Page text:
One other comment ... Someone said something about using super glue... Optical cements are specially designed to have a refractive index close to either glass or leaded glass (flint glass). I would be very careful with using anything that isn’t a optical “tried and true” recommended cement.

If I can help anyone, please PM me. I clean and repair fixed power scopes as a hobby.

Hope these comments help someone out there keep from destroying one of our pieces of history. They just don’t make em anymore these old scopes anymore 😞

Let me know if I can help.
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  #17  
Old 12-02-2020, 08:01 AM
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Quote:
Originally Posted by azshot View Post
These scopes are commonly found at gun shows and flea markets for $20.
Hey, would you mind buying four or five of those M4C scopes for me and mailing them North?
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  #18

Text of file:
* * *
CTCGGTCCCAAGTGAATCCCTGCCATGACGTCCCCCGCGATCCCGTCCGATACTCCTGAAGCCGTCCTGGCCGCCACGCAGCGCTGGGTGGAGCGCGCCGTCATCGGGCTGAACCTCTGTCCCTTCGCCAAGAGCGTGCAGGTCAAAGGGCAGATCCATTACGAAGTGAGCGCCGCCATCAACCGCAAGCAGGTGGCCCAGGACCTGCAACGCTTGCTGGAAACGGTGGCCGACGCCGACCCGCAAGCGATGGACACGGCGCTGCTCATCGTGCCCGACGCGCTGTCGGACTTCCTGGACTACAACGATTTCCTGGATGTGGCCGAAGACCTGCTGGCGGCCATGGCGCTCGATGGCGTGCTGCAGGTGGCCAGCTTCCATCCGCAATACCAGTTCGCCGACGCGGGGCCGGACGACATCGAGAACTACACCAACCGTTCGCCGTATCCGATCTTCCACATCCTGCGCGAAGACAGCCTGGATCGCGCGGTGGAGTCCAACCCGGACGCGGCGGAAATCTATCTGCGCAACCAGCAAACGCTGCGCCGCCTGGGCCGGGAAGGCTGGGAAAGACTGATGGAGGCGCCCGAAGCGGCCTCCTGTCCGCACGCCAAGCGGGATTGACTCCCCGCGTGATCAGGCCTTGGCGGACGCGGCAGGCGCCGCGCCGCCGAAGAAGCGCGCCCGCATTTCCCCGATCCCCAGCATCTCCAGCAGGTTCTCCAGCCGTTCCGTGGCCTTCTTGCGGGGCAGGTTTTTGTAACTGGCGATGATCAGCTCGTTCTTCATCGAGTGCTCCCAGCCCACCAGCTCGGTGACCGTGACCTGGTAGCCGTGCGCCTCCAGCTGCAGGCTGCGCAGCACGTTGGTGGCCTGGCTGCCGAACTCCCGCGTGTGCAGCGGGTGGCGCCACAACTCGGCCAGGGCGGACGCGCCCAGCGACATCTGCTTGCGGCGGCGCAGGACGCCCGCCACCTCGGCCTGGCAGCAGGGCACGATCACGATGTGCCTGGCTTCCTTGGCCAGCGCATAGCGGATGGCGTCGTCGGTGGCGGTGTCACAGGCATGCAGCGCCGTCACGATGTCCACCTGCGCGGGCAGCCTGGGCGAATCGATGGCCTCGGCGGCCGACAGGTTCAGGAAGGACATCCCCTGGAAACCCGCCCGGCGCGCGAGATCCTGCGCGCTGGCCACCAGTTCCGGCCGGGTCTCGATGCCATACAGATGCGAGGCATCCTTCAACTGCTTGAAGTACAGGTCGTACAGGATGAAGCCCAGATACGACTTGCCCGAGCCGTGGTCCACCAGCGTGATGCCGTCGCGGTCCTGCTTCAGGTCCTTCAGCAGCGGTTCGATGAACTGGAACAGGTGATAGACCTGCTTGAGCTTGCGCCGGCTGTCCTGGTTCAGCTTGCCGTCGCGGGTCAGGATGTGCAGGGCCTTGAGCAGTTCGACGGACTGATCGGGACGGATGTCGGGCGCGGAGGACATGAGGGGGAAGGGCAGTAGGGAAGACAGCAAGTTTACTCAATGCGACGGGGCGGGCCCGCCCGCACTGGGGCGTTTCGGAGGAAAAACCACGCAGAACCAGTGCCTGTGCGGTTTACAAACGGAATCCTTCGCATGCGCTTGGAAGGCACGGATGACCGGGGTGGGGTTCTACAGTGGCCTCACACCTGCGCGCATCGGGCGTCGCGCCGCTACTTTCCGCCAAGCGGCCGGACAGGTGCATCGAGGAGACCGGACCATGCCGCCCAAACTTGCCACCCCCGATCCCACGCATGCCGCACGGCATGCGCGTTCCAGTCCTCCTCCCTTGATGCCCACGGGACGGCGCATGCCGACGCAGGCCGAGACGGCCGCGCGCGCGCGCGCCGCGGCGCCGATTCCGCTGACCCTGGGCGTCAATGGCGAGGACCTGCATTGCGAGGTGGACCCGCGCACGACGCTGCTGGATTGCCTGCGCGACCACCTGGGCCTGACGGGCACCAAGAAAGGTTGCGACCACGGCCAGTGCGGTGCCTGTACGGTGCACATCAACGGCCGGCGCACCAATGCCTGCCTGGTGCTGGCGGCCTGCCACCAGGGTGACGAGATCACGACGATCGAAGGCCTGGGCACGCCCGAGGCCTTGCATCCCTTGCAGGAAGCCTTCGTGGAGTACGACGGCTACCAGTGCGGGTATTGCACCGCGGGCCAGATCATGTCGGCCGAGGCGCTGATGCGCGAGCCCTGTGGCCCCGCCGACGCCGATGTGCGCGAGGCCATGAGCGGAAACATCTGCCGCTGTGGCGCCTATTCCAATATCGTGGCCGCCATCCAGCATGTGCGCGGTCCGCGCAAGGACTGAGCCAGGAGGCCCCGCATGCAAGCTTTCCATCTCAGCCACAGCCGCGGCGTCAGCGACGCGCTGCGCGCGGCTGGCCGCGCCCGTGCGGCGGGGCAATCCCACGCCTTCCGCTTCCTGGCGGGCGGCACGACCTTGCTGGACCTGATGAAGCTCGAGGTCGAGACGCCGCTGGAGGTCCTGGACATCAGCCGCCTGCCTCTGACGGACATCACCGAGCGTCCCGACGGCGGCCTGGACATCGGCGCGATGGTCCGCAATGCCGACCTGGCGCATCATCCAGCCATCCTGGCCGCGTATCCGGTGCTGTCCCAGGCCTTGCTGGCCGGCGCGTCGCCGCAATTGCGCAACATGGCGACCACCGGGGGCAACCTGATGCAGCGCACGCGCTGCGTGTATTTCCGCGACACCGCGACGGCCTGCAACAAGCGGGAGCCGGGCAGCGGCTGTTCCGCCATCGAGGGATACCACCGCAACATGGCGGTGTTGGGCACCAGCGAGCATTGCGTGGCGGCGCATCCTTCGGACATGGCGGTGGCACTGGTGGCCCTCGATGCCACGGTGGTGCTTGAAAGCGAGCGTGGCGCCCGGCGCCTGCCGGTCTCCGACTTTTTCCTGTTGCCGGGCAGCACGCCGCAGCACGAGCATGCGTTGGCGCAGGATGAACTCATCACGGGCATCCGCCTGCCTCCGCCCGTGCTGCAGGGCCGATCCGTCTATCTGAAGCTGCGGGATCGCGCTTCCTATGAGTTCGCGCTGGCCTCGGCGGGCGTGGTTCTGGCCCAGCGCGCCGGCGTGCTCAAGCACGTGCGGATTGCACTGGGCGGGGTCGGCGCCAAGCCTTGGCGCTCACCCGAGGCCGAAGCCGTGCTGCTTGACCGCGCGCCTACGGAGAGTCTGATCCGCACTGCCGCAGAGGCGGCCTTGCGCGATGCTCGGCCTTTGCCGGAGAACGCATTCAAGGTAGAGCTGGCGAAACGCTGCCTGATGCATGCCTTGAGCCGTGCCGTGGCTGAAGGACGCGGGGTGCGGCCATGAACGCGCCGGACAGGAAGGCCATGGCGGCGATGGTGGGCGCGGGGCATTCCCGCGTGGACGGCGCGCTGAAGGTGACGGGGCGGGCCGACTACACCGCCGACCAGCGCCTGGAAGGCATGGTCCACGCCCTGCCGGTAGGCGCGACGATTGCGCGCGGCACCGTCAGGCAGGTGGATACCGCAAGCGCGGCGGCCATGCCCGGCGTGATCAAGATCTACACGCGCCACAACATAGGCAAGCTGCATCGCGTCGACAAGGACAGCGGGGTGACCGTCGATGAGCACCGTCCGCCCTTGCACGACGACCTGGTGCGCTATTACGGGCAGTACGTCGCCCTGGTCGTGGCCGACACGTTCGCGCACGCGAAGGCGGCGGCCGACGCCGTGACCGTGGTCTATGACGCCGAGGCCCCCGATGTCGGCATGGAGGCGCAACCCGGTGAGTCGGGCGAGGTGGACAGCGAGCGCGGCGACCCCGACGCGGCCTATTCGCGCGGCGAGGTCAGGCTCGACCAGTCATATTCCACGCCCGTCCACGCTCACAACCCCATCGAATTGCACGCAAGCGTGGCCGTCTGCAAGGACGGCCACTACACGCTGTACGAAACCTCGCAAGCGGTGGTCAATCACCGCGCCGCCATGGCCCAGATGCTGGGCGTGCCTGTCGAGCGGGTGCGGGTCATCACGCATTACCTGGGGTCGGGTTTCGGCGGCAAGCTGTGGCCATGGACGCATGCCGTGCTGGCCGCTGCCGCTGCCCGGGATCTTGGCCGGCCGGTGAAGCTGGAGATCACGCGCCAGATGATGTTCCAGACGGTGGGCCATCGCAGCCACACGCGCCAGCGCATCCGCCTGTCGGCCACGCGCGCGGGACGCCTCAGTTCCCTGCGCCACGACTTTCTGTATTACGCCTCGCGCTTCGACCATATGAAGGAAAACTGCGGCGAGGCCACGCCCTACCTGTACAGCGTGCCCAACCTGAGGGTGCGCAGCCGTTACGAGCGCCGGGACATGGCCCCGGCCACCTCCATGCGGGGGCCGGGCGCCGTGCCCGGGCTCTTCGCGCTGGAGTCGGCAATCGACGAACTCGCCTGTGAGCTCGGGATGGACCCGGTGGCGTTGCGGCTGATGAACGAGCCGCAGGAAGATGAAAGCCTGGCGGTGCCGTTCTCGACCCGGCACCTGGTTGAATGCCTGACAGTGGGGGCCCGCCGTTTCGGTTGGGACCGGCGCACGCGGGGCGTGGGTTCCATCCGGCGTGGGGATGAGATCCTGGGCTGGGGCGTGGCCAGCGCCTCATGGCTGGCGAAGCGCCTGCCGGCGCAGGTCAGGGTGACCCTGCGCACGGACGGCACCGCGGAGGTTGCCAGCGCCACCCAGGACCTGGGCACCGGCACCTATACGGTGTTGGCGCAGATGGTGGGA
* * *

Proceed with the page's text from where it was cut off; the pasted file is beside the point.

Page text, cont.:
Old 12-06-2020, 10:53 AM
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Thumbs up Iron Sight

Quote:
Originally Posted by L2ACR View Post
Iron Sight Inc. http://ironsightinc.com/index.php?route=common/home may be able to completely rebuild the scope, new seals, new gas and new lense if needed. They have all of the old stock from the original manufacture for the Weaver 3/4" .22 scopes. Give them a call with the scope model number ready. Probably cost $95 for a rebuild. I had them rebuild 4 old scopes and they do a First Class Quality job!
I used Iron Sight in March 2020 to rebuild a Redfield 10X scope that was manufactured in the 1970's. I am very happy with the work, new mil dot reticle, and time to complete the work. Their communication with me was top notch.